The Eleventh Circuit Grants Qualified Immunity to Officers Responding to an Altercation that did not

Officers of the Georgia Southern University (“GSU”) Division of Public Safety arrested Charles Rankin at a tailgate outside the football stadium for instigating an altercation with a drunken attendee. Rankin filed suit against the officers and the district court ruled that the officers were entitled to qualified immunity. Rankin v. Bd. of Regents of Univ. Sys. of Georgia, 732 Fed. Appx. 779 (11th Cir. 2018). As a result, Rankin appealed. Rankin was a Corporal in the Georgia State Patrol. He took his ten-year-old son to the GSU football game. Although Rankin was off-duty, he notified the GSU Division of Public Safety that he would be in attendance and carrying a firearm. While at the tailgate

The Eleventh Circuit Grants Qualified Immunity to Corrections Officer after Inmate Dies of an Overdo

Sheneque Proctor was in pretrial detention at the Bessemer City jail when she died from a drug overdose. Latunja Johnson, her mother and personal representative, filed a lawsuit against Karrie Goodwin, a jail corrections officer who was on duty while Proctor was in detention. Johnson v. Bessemer, Alabama, City of, 2018 WL 3359672 (11th Cir. 2018). Johnson alleged deliberate indifference to a serious medical need. The district court granted summary judgment to Goodwin on the basis of qualified immunity and Johnson appealed. On November 1, 2014, Bessemer City police received a dispatch call about a disturbance at an Economy Inn motel. Officers arrived at the motel around 1:40 p.m. and found Pr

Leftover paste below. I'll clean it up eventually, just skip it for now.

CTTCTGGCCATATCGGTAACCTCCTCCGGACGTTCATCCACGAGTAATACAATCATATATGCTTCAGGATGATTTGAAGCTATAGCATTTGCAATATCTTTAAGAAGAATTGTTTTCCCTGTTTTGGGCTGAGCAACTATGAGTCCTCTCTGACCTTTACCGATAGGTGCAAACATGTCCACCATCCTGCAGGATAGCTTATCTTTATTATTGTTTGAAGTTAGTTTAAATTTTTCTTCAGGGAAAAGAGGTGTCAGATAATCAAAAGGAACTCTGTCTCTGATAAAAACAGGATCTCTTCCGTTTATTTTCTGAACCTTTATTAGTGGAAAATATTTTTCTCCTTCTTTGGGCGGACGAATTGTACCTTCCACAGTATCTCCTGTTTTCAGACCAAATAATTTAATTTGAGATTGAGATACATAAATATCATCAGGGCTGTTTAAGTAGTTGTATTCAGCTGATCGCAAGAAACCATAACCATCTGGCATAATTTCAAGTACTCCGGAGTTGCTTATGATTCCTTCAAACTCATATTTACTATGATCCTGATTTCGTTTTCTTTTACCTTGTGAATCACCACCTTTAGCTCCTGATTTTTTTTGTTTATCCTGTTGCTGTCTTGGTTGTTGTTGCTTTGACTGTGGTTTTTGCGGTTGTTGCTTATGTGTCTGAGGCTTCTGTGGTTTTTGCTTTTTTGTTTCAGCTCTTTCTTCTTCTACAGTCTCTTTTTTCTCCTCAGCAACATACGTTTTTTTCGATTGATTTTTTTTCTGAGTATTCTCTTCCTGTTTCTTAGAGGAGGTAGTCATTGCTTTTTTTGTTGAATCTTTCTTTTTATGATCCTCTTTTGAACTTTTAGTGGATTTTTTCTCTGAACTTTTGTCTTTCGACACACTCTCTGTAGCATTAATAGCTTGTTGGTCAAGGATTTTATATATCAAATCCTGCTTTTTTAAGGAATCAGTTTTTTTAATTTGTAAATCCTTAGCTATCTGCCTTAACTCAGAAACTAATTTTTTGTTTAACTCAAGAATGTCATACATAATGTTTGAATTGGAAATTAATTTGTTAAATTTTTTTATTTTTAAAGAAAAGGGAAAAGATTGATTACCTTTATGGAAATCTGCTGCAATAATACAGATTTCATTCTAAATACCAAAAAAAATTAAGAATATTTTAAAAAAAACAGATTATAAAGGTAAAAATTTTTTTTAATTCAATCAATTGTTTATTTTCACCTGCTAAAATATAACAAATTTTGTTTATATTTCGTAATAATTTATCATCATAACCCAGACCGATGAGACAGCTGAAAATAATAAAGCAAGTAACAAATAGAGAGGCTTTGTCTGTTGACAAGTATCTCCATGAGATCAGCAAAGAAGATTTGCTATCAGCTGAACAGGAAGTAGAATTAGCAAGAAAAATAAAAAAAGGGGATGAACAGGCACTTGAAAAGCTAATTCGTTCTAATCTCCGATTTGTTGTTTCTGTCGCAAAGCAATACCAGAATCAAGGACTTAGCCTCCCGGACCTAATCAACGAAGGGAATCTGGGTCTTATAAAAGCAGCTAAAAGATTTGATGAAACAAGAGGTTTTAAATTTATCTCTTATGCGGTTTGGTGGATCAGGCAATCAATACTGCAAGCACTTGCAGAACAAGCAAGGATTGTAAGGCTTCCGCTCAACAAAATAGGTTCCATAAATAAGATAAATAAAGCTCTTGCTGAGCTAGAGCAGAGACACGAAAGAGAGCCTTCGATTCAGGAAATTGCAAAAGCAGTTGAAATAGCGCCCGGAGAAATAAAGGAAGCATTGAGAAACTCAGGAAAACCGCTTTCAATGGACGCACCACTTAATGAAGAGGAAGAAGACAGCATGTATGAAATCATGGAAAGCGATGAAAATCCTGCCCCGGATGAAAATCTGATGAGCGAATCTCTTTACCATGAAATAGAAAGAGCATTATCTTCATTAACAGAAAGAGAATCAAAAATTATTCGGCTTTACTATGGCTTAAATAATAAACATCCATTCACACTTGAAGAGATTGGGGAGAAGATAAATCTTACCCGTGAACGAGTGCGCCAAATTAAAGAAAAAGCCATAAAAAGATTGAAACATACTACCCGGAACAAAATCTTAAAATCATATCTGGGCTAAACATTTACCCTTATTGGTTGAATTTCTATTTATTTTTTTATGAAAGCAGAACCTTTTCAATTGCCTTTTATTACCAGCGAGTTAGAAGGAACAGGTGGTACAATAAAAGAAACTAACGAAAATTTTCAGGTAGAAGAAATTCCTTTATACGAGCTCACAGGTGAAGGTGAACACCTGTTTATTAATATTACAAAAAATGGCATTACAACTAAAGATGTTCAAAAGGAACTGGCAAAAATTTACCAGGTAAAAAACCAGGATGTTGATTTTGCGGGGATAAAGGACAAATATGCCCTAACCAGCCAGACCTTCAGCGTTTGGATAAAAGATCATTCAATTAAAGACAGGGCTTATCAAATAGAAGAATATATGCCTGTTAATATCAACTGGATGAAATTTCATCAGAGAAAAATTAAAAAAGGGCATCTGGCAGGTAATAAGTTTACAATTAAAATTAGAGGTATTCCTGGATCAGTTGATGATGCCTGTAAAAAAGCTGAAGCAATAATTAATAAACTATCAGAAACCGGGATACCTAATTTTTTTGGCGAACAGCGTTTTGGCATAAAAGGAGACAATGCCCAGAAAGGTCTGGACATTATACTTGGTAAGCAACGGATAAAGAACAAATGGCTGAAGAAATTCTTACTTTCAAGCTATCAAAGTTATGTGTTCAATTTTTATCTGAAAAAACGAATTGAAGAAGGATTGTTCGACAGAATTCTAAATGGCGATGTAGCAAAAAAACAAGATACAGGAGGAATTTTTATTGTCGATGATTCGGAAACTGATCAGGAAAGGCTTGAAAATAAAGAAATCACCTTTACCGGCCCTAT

The Eleventh Circuit Upholds Qualified Immunity for Officers Using Physical Force on a Non-Compliant

Following his arrest for a DUI, Steven Kraus brought claims of excessive-force under 42 U.S.C. § 1983 against Deputy Michael Gargan, Sergeant David Sansone, and Sheriff William Snyder, and state-law battery claims. Kraus v. Martin Cty. Sheriff's Office, 2018 WL 4201201 (11th Cir. 2018). The district court granted summary judgment in favor of each defendant as to all claims. According to Kraus, he had “been drinking and driving [his] whole life,” and it wasn’t until 2012 that he was finally caught and arrested for DUI. While being transported to jail, Kraus repeatedly asked the deputy to shoot him and to use the excuse that Kraus tried to run away. Once at the jail, the deputy reported Kraus’

Prison Wardens Must Not Make “End-of-Life” Medical Decisions without Advance Consent from the Prison

On appeal, Carter Davenport, a prison warden, argued that he was entitled to qualified immunity from claims by the estate of Marquette F. Cummings Jr., a prisoner who was stabbed by a fellow inmate. Estate of Cummings v. Davenport, 2018 WL 4705723 (11th Cir. 2018). After he was stabbed, Cummings was transported to a hospital and died the next day. His estate filed a civil-rights complaint alleging that Davenport violated the Eighth and Fourteenth Amendments to the Constitution by illegally interfering with Cummings's end-of-life medical care with deliberate indifference to his serious medical needs. The district court determined that Davenport failed to establish that his alleged actions, w

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